There are so many beautiful varieties of these animals. Some of them have different colors, some of them are frilly, some of them with longer polyps and we are seeing more and more varieties every day. This animal does great in most tank lighting does not like strong current that is hitting it constantly and needs plenty of room to grow. You can move this animal up and down in your tank until you get it positioned right. You can tell that your animal is happy where you placed him by watching the polyp extension. Remember that if a snail or hermit fall unto its head the polyps will not extend until you remove any item that is bothering it. You will see this animal listed in books as well as a pet store as a toad stool, gold crown but its true name is Sarcophyton. It is a very hardy soft coral and is one of the first corals a hobbyist should try.   CORAL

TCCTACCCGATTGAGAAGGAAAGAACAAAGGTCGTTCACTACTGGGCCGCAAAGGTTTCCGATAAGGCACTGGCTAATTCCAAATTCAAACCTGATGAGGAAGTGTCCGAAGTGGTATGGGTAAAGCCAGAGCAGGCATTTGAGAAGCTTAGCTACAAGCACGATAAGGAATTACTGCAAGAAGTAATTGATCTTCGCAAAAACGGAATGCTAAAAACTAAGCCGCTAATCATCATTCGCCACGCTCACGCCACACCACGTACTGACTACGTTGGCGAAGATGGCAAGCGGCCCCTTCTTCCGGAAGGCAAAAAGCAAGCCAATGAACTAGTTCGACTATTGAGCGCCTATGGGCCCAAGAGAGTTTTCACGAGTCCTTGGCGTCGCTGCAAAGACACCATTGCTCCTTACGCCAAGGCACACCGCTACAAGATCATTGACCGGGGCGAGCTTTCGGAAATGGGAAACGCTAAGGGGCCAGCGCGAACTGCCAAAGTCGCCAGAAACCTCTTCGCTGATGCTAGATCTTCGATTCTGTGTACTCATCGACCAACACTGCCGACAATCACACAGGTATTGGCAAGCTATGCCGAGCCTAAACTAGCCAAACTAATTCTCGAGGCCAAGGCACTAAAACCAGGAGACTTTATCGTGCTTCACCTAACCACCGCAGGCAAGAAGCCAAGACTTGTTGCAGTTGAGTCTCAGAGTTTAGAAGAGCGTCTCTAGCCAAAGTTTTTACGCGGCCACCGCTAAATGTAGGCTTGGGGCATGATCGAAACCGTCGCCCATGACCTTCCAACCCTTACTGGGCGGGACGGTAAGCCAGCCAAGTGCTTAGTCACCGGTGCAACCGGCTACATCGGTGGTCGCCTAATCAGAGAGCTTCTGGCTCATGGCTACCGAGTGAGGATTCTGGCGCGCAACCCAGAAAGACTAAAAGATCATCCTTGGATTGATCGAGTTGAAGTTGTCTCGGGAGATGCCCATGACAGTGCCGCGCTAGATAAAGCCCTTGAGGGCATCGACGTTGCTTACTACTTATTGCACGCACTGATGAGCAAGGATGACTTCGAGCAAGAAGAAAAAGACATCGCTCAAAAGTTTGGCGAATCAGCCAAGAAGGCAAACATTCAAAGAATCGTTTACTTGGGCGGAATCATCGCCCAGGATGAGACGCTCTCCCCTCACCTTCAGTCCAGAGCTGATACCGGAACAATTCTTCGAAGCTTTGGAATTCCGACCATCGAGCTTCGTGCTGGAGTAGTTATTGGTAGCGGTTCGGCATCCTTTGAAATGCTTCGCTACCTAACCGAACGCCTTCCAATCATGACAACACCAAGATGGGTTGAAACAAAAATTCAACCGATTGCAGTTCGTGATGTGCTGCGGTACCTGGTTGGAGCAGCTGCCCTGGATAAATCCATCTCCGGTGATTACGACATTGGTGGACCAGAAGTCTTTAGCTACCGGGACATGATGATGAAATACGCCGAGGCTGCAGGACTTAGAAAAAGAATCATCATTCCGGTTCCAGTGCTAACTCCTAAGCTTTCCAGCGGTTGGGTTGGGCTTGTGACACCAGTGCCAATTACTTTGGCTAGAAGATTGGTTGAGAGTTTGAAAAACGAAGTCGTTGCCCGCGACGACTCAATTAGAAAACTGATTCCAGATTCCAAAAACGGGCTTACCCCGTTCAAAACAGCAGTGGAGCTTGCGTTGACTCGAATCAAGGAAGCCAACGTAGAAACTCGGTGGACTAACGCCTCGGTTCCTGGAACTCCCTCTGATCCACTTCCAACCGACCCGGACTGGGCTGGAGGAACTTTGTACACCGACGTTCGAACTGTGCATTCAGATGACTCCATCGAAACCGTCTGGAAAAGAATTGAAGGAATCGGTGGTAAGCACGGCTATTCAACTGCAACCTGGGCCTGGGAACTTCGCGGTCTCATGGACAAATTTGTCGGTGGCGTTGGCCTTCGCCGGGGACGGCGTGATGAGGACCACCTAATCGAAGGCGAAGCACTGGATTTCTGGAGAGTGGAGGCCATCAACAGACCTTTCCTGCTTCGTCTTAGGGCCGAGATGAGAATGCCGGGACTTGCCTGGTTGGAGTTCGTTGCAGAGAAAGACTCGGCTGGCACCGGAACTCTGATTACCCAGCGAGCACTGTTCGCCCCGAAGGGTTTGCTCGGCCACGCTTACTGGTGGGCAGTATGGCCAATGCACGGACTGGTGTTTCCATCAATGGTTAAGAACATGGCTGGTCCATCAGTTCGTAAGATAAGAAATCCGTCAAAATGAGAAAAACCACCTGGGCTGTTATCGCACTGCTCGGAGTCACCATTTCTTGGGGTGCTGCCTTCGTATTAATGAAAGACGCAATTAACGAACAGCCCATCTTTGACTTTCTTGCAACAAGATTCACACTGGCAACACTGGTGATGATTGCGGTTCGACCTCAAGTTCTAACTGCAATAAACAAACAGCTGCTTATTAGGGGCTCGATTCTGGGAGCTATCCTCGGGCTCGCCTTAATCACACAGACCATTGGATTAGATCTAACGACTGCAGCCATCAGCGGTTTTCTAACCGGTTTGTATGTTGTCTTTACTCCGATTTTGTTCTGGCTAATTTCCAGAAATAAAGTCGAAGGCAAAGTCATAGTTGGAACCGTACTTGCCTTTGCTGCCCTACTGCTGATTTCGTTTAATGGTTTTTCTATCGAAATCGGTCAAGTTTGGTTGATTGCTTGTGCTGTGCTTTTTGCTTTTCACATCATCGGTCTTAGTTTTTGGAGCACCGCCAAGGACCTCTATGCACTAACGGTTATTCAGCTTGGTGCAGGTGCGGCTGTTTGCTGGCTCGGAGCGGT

What you see in this next picture is what I described above. A hermit or snail has fallen on its head and thus the polyps have retracted. Remove the snail and in a short while you will see this animal fully extended and happy again. This is one of the most common varieties you see in this picture. It was the very first one I placed in my show tank. It grows faster then any other animal we have researched at the Foundation. It also was the very first one that I learned to propagate. LeRoy kept coming by my tank and saying you should cut that animals head off you are getting to much bio mass in your system. We were just around the corner from presenting our reef tour and this was the biggest animal in my tank. I was doing everything I could to make LeRoy forget about cutting its head off. Then one day he looked into my tank and once again said you need to cut the head off that animal, if you let me do that then just think you can have ten different animals to place in your system. He got me.:)I allowed him to cut off its head and I pursued finding ten new tank mates for my show tank. The head grew back on the stock in A very short period of time. I have now cut this animal many many times over and believe it is one of the best corals to try your skills at propagation.  CORAL